Email Marketing Reports April 21st 2008

Who sabotaged your email?

Was it the software folk, who now manage to mangle plain text email, too?

Was it your competitor, through unethical webmail tricks?

Or was it you, by neglecting your sign-up form or unsubscribe process?

All the answers to these and other questions in this issue’s bundle of email marketing fun.

Happy reading,

Mark
Another superb contribution to email marketing everywhere

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Must reads…

Outlook messing up text emails?
Nobody expects text emails to display oddly in different email clients. But they do. Find out how Outlook can mangle your paragraphs and what you can do about it.

Unsubscribe lessons from Ikea
Is your unsubscribe process actually encouraging people to report you as spam? Continue reading for tips on how to stop this happening.

Deliverability…

Can competitors sabotage your deliverability?
What’s to stop unscrupulous competitors from signing up lots of webmail accounts to your list, then using the “report spam” button to generate a swathe of complaints…potentially getting you blacklisted at that webmail service? Get the answer here.

Your subscribers think like AOL
AOL’s rules on acceptable bounce levels offer a wider lesson on winning email marketing. It’s not about beating targets, it’s about beating the others targeting the same inbox. Continue reading.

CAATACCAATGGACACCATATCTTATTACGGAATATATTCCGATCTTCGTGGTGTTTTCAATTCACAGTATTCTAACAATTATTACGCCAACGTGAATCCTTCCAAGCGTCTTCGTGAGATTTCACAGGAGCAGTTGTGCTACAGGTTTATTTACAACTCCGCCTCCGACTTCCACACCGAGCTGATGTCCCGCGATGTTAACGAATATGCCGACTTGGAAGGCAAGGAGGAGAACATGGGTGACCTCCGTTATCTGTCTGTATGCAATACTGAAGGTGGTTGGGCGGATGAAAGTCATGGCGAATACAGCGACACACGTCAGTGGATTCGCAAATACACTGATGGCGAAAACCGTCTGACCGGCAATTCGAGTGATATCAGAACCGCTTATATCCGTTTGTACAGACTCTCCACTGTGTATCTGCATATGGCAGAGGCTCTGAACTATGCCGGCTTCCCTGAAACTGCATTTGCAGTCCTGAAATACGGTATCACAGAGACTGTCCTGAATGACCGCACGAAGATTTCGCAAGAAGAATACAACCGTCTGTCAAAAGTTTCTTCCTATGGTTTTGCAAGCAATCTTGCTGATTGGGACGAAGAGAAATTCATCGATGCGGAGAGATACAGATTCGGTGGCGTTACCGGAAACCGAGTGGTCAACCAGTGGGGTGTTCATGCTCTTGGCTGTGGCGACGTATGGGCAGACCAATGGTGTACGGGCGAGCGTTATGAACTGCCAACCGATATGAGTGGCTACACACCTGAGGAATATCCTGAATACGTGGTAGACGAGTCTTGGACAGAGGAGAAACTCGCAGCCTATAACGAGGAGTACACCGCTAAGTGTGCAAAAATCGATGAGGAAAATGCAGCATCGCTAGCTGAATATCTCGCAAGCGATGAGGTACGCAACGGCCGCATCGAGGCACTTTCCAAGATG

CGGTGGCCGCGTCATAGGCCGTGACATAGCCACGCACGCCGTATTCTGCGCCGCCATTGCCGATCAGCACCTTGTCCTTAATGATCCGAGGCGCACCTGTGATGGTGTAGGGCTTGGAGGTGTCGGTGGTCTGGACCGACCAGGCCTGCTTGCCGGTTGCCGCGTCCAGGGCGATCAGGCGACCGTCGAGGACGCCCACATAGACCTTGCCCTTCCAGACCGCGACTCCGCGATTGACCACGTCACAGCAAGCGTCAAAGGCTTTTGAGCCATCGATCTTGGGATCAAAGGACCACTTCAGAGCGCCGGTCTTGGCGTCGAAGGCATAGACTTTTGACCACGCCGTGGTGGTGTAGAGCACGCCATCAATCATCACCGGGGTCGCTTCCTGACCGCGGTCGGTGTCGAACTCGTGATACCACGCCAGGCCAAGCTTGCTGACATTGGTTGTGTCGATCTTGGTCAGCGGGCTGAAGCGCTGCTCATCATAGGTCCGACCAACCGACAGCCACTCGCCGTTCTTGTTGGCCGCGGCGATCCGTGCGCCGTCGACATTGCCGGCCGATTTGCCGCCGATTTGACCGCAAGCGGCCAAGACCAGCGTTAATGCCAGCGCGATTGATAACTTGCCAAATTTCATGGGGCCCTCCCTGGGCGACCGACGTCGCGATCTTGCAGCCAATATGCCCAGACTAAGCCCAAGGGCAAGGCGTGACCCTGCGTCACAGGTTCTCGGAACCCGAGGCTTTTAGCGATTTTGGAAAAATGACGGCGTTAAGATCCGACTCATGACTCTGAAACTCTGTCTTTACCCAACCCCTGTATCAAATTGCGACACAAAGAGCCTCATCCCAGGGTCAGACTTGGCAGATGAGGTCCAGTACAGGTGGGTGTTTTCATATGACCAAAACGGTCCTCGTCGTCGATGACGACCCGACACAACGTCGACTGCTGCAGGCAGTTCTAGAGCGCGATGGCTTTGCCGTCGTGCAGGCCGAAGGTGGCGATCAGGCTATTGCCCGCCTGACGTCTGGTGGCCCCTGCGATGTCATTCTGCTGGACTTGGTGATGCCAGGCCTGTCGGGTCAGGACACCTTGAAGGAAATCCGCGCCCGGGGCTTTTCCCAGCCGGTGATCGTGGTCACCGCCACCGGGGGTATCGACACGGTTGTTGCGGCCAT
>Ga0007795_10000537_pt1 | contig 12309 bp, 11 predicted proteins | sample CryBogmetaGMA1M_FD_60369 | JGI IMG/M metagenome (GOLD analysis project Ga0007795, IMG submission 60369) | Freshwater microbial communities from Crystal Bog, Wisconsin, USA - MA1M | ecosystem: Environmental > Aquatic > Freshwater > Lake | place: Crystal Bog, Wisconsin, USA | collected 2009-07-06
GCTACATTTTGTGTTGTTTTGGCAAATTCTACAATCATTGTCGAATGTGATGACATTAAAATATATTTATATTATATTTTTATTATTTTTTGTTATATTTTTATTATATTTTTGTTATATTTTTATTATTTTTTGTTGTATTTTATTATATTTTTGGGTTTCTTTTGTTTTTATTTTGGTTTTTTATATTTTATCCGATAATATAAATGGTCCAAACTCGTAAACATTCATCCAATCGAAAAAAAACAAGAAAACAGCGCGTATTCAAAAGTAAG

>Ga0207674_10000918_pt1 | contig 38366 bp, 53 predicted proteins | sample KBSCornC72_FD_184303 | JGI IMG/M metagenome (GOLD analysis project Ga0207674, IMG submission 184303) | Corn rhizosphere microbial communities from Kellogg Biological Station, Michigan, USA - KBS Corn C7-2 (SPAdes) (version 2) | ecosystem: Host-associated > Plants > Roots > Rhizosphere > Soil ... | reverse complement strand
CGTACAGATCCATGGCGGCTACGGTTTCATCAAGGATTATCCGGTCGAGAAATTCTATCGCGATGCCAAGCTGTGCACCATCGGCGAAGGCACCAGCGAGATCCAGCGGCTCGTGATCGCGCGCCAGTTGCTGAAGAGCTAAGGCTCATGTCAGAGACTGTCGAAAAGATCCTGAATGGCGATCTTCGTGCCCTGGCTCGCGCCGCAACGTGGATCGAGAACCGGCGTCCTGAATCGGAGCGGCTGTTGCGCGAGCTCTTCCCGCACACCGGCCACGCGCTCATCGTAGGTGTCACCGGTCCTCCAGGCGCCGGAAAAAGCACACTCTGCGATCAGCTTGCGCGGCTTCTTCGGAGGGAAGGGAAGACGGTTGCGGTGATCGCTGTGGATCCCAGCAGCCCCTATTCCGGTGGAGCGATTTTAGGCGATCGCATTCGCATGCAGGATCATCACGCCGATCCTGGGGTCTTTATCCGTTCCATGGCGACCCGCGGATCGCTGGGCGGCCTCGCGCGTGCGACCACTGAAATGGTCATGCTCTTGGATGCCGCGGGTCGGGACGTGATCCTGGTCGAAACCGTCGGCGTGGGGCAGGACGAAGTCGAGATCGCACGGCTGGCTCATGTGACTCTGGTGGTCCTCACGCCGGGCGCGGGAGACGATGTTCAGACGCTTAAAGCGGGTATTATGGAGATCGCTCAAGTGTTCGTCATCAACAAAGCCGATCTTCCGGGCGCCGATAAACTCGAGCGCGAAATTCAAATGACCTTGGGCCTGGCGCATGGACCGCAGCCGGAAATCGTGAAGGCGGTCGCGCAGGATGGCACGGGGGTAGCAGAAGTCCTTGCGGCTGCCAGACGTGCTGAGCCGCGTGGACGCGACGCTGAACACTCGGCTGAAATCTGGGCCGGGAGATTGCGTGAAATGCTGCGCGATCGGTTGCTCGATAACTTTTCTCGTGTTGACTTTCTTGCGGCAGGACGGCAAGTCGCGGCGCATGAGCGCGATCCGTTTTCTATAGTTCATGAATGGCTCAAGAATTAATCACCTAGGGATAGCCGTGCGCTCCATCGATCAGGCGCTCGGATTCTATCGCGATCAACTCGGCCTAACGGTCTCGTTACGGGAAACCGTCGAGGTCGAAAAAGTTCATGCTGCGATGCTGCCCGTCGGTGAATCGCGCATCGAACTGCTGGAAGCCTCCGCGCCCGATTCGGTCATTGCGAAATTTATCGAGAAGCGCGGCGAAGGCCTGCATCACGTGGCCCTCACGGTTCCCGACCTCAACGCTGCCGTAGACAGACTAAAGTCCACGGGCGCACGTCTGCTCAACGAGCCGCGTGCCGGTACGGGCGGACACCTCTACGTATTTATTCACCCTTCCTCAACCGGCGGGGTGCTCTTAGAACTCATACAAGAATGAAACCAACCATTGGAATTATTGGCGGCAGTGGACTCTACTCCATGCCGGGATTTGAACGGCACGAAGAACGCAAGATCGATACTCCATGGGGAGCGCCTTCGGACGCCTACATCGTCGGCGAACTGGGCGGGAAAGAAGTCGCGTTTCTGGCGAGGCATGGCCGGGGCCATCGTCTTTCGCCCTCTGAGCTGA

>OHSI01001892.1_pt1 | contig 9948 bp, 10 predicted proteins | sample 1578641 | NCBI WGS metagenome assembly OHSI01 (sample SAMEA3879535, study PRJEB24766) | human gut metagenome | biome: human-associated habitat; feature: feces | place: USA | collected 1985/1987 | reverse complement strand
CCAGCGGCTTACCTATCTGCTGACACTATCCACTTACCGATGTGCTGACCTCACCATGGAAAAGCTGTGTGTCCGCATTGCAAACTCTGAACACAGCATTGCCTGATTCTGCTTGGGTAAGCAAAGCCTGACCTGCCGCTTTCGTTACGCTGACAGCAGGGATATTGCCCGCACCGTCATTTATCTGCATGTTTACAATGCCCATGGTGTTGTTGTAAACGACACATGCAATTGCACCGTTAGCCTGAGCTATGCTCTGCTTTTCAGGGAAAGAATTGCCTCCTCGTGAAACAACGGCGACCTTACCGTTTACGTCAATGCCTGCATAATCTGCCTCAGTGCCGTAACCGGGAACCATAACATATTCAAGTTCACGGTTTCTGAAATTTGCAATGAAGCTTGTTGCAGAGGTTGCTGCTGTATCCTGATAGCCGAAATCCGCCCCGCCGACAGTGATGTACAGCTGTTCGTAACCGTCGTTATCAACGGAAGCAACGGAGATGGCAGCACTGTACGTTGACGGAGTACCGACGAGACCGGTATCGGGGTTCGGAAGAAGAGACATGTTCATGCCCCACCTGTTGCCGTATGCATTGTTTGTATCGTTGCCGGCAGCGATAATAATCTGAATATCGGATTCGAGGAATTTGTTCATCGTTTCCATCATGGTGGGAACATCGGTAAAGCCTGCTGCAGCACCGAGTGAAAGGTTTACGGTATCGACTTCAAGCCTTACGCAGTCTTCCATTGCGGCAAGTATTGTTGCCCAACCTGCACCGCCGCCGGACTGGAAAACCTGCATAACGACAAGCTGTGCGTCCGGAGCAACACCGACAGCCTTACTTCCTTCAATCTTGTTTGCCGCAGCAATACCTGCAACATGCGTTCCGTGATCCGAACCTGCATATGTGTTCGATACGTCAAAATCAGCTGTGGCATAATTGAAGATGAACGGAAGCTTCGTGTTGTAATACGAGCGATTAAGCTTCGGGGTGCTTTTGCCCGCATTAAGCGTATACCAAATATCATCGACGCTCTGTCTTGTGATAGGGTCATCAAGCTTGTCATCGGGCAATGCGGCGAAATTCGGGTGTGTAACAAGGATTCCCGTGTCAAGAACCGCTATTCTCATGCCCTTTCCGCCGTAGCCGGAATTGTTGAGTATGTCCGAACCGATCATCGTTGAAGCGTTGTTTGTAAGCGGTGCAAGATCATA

Tactics and strategy…

Putting Web 2.0 to your advantage
Nobody says email is dying anymore. In fact, email marketing can profit from exploiting the technologies and approaches used by sites like Facebook. Read on for examples.

Forward to a friend tips
Unimpressed by your send-to-a-friend links? Maybe it’s time to reconsider where you put the link and the call to action. Learn more.

Building a list…

Revisit your sign-up form
If you want a relationship to work then you need to make an attractive offer. Take a look at these links and avoid a life of loneliness.

Stats, trends, surveys…

7 tips for interpreting your reports
Campaign reports are like exhibits in a Museum of Modern Art. We’re pretty certain they’re valuable, but we’re not quite sure what they’re trying to say. Here some tips to help you get your head around those report metrics…

Case studies…

The good, the bad and the political candidates
Time to drop a hook into the waters of the web and see what fresh case studies bite.

Justin Premick looks at the strategy, design and targeting approach in travel site Kayak.com’s emails.

Andrew Seel highlights the good points in consultancy Stanton Marris’s newsletter (but still suggests some possible improvements).

DJ Waldow reviews the positives in the opt-in process used by CBS Sports. Then he switches to the other end of the relationship and (together with Kimberly Snyder) discusses how various companies position and present the unsubscribe links in their emails.

InternetRetailer has a brief case study on Jelly Belly’s email marketing, which includes some indication of the potential deliverability benefits of email certification.

Lisa Harmon describes some best practices when featuring videos in email (or links to videos), using screenshots and examples to make her case.

Josh Nason wags his finger at California Tortilla, not just for their poor layout, but for failing to live up to their brand image with their messages.

Josh (again) is a little kinder about Barack Obama’s choice of subject lines, as the email efforts of would-be US presidents continue to attract interest from marketers.

Anne Holland also visits the topic area, reviewing the sign-up pages, welcome messages, responsiveness, newsletters and “special offers” of the Obama, Clinton and McCain teams. As does Al DiGuido, who’s not happy and has his own recommendations on how to use email in political marketing.

That’s it for this issue – see you again May 5th…

Copyright Mark Brownlow 2008